Why this super-tall TV star has built a tiny house
Bryce Langston is six foot four with shoulders wide enough to play a gladiator on the blockbuster TV series Spartacus. But the Kiwi actor is now world famous as a frontman for the tiny house movement, and is building his own slice of paradise on the top of a trailer.
Langston, 32, is the creator and host of YouTube sensation Living Big In A Tiny House, with 250,000 followers around the world. Viewers join him and other Kiwis on their downsizing journey – featuring tiny homes, their owners and building advice.
Langston came across tiny houses while trying to build financial security into his lifestyle.
"Most of my life, doing creative things – whether it be filmmaking, acting or music – I know feast or famine," Langston says. "So, living in a small space where I don't have debt hanging over my head, and where I don't have huge mortgage payments or rent payments to make, means I can actually do a job that I love."
Langston started out looking at earth houses, but that still meant having to buy land.
"Then one day I just saw a picture of a house on wheels on the internet and it was like a lightbulb went off in my head," he says.
"It's a home that I can own that's not connected to the ground. If I'm travelling, I can easily move my house to its new location."
Tiny houses, mostly constructed on custom-built trailers, are registered as vehicles. With the average New Zealand home price cracking more than 500,000, a number of Kiwis are building comfy tiny houses for as little as $15,000.
Langston began constructing his own sustainable, eco-friendly tiny house and, "because it felt like such a huge weight off my shoulders, I really wanted to share it with other Kiwis, because there's a lot people I know who were in similar situations to me.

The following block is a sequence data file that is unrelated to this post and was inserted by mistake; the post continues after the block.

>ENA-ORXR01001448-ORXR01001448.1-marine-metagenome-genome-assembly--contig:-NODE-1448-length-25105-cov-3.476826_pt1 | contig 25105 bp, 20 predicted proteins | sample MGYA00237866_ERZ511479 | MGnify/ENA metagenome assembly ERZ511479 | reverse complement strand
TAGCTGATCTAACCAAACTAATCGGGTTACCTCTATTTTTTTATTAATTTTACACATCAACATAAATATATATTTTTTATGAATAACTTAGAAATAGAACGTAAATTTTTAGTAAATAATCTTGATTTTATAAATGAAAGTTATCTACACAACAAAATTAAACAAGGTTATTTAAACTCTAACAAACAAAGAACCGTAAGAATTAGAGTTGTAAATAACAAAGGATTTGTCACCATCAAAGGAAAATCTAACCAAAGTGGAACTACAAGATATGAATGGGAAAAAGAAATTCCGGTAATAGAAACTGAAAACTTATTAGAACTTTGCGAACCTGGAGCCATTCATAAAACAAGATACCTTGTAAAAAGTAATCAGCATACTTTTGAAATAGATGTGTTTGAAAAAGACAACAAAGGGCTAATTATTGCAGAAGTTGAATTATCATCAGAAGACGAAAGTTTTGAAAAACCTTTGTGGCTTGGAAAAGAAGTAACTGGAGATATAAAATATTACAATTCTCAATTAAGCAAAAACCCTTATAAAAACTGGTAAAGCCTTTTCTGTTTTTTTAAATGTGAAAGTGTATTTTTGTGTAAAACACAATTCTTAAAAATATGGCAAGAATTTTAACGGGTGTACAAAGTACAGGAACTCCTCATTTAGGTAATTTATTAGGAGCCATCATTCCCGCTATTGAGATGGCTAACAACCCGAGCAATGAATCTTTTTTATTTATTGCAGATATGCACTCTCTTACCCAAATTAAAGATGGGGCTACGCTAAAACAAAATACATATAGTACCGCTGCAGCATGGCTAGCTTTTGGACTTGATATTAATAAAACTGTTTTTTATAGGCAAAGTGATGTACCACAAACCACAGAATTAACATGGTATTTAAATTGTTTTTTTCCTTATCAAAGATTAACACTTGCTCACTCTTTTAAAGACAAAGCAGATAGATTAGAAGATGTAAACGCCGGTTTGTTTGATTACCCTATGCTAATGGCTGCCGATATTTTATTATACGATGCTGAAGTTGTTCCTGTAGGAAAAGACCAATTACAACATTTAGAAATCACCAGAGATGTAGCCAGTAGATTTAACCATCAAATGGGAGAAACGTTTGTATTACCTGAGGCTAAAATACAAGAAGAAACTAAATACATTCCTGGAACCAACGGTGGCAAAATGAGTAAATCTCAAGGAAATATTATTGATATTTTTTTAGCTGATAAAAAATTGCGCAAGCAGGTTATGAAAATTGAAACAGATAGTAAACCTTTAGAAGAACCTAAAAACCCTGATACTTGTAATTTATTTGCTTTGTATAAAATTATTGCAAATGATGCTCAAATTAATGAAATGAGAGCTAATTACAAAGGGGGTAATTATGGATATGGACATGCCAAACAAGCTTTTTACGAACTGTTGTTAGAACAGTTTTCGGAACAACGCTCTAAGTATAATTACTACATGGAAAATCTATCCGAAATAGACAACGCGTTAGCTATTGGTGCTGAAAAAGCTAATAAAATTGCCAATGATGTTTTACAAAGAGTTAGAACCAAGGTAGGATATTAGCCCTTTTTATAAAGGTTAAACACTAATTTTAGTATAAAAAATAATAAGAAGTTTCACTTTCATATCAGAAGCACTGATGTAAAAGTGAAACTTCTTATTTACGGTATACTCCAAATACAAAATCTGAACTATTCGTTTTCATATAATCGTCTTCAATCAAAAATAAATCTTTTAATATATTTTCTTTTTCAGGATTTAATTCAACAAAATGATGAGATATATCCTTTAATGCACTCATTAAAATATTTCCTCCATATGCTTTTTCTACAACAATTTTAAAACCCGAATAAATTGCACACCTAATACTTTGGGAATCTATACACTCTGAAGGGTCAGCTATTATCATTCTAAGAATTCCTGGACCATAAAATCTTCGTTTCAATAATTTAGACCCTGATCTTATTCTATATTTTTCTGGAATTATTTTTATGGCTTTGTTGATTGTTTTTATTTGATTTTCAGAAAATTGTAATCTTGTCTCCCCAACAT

"That's why I started the YouTube channel."
Living Big In A Tiny House is especially popular in North America, Australia, the United Kingdom and Germany, he says.
One episode on a Kiwi couple's house truck that transforms into a fantasy castle has been viewed 8 million times.
"The truck folds up for travel. But when it parks up, the turrets roll out of the back, the sides expand, the roof comes up, the whole thing expands and turns into this fantasy-style castle.
"It's off the grid, it catches water, there are cavities in the roof space for solar-dehydrators, the rooftop balcony has a bathtub."
Langston's own tiny house is masterfully engineered for spaciousness and sustainability.
"All of the materials (are) either compostable or recyclable at the end of their life. The home will generate electricity, catch rain water, treat all of its own waste materials and I'm even hoping to grow a substantial amount of food in here as well."
The 6.6m-long, 4.2m-high, 2.5m-wide mobile home is made of high tensile steel with aluminium joinery and double-glazing. He expects its solar panelling to generate three to four times as much electricity as he needs – enough for regular hot showers – and will allow him to be totally off-grid.
"I really was adamant that I wanted to try and build the house of tomorrow, not the house of yesterday, so part of that was not using fossil fuels."
He expects his final build cost will be $70,000-80,000.
"The average for a DIY build is probably around $50,000. For a high-spec home that's built with similar features to what I'm doing here, completed by a professional, you're looking at about $120-150,000."
Tiny houses with maximum dimensions of 12.5m long, 4.25m high, 2.5m wide and less than 3.5 tonnes can be classified as a "light simple trailer", Langston says.
As an environmentalist "on a planet with finite resources, living in a small space forces me to be really conscious of what I consume. I don't just get to go out and buy something new, and I've automatically got a place to put it," Langston says.
Aside from his clothes and "a few kitchen things", his worldly possessions mainly comprise filmmaking equipment, including a drone, and musical instruments.
"I have a small keyboard and a PA system. When I was in between acting jobs I worked as a wedding singer."
He has written and produced a number of singles and is putting out an 11-track pop/rock album, Karma Ocean, later this year.